More than two decades, three kids, a battle with a debilitating disease, and a new creative career later, Hannah Blanton—owner of Sozo Gallery in uptown Charlotte—dishes on how she and her husband, Charles, keep their marriage going strong
It wasn’t exactly love at first sight. The couple met in the Pediatric Intensive Care Unit at Carolinas Medical Center (now Levine Children’s Hospital). Hannah was a nurse, and Charles was a resident at the hospital.
“He thought I was really stuck up at first,” she says, laughing about it now. “I thought he was good looking and smart, but I ignored him because I was trying to be professional, and I always said I would never date a doctor.”
Once she started to open up to him and explored their common interests—love of children, medicine, science—Hannah gave in.
The two were married on July 29, 1995, in Dilworth at Covenant Presbyterian Church with a reception that followed at the Mint Museum on Randolph Road. Art, it turns out, would play another major role in Hannah’s life later on.
Now full-time owner of Sozo Gallery in uptown Charlotte, Hannah says the couple works to manage full-time careers, three children (two of whom are teenagers), a family dog, and generally busy lives.
Use technology as a tool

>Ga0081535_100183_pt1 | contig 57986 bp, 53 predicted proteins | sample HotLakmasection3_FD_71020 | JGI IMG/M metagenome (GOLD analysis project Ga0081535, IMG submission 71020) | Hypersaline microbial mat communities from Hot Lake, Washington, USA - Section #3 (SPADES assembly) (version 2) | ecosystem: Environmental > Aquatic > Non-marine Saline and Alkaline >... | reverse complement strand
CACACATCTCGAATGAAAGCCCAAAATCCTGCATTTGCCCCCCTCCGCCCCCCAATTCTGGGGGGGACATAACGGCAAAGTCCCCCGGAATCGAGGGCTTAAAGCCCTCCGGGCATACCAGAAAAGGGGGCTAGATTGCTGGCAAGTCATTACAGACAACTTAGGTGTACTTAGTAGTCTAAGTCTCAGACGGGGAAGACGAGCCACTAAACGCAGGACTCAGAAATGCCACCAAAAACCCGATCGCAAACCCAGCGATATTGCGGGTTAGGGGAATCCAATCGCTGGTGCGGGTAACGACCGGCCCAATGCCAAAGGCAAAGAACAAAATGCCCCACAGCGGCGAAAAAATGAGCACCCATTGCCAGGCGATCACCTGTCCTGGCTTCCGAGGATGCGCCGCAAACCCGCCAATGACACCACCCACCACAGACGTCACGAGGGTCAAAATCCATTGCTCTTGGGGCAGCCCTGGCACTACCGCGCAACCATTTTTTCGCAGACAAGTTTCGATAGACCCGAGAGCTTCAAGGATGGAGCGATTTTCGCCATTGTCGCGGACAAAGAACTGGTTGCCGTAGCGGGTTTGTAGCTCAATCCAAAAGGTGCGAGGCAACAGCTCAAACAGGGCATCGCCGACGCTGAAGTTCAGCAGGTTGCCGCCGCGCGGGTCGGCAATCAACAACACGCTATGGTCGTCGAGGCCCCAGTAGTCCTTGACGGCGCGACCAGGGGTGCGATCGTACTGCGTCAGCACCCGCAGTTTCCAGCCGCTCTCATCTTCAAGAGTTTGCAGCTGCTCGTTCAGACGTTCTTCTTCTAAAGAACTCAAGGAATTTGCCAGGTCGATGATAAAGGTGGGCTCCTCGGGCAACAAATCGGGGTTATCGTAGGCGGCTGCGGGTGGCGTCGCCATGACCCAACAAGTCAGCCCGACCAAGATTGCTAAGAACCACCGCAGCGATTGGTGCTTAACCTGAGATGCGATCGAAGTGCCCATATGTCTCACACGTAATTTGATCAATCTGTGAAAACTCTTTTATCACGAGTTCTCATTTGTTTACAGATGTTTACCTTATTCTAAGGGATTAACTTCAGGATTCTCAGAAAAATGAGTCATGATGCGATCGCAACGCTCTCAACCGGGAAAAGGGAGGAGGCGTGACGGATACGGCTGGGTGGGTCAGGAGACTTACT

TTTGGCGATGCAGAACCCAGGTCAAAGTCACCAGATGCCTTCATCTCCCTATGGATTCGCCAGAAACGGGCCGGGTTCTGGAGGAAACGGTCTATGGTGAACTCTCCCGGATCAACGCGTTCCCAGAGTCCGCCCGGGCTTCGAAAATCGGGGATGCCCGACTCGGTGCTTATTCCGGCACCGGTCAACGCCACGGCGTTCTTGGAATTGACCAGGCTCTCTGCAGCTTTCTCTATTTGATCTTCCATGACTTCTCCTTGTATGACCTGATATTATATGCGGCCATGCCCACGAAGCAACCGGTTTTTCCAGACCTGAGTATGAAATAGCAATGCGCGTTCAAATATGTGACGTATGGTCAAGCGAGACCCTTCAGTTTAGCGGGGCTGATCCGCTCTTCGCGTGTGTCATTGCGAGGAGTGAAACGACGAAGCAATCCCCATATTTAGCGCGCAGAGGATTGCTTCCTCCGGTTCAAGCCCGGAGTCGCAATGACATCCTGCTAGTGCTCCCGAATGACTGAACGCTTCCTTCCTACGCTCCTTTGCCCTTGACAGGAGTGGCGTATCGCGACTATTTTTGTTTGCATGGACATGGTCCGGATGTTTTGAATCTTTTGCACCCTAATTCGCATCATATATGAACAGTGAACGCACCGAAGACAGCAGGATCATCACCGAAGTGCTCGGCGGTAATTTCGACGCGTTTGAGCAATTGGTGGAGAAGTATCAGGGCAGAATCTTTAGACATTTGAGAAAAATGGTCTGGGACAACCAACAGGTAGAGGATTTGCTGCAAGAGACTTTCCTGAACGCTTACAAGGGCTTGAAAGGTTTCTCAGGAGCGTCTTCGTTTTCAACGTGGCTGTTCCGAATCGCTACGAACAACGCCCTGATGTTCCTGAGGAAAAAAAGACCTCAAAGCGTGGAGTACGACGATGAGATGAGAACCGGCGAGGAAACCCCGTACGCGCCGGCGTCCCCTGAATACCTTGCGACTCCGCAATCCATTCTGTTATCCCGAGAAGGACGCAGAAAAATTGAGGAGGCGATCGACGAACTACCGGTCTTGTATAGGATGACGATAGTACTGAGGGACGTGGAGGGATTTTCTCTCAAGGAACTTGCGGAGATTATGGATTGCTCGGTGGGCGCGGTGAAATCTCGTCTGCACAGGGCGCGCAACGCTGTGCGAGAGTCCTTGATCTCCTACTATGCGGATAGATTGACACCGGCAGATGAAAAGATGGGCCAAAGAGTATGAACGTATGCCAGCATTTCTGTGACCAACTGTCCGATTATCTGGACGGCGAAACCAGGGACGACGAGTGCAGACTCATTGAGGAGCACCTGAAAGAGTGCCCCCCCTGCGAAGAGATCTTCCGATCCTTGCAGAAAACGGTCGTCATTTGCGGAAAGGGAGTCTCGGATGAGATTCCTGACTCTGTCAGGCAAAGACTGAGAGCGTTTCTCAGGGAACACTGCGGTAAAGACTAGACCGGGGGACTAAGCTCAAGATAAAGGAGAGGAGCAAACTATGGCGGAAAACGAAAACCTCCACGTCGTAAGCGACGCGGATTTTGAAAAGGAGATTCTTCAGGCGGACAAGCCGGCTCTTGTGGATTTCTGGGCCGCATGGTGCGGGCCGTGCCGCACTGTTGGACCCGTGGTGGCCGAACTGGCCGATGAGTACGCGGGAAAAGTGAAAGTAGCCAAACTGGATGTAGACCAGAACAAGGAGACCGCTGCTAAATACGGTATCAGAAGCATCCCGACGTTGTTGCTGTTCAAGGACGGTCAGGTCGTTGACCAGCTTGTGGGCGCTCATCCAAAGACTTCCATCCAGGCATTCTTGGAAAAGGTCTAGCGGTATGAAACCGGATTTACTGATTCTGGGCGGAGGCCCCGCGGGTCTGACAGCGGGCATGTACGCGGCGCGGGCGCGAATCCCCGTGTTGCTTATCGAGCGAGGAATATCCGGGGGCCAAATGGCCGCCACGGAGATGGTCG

“It only gets harder the longer you’re together and the more additions you make to your family,” Hannah says. And now with teenagers, she says she relies on technology tools to make it easier.
“We synch our calendars so we can keep up with each other,” she says. It’s one way to ensure they know what each other is up to each day.
Keep it fresh
Go on different dates. Try new things. “Lunch dates are great,” she says. “Honestly, because we’re so tired by the end of the night!”
Or try a different production uptown—“Blumenthal, Charlotte Ballet—there and so many more!” she says. Or maybe even share something together—like Uptown Crawl—that neither of you knows a thing about. These experiences will bring you closer.
You’re in this together
Remember you are on the same team always, Hannah advises. So even when things seem bad—“and some days I really don’t like him and vice versa,” Hannah says, laughing—have a sense of humor. She also swears by love languages, referencing “The Five Love Languages,” a book by Gary Chapman. “It’s unbelievably helpful in effectively giving and receiving love.”
Honor your vows
In sickness and in health: real-life vows that often don’t come into focus until something scary happens. In 2003, when Hannah was diagnosed with Guillain-Barre syndrome—a rare disorder causing your immune system to attack your nerves—and was paralyzed from the chest down for three months, Hannah says Charles was remarkable. “When something devastating happens, you either pull together or drift apart,” she says. “Seeing how much he physically and emotionally cared for me during that time—literally changing my diapers, feeding me, dressing me—deepened our love to a level I never imagined.”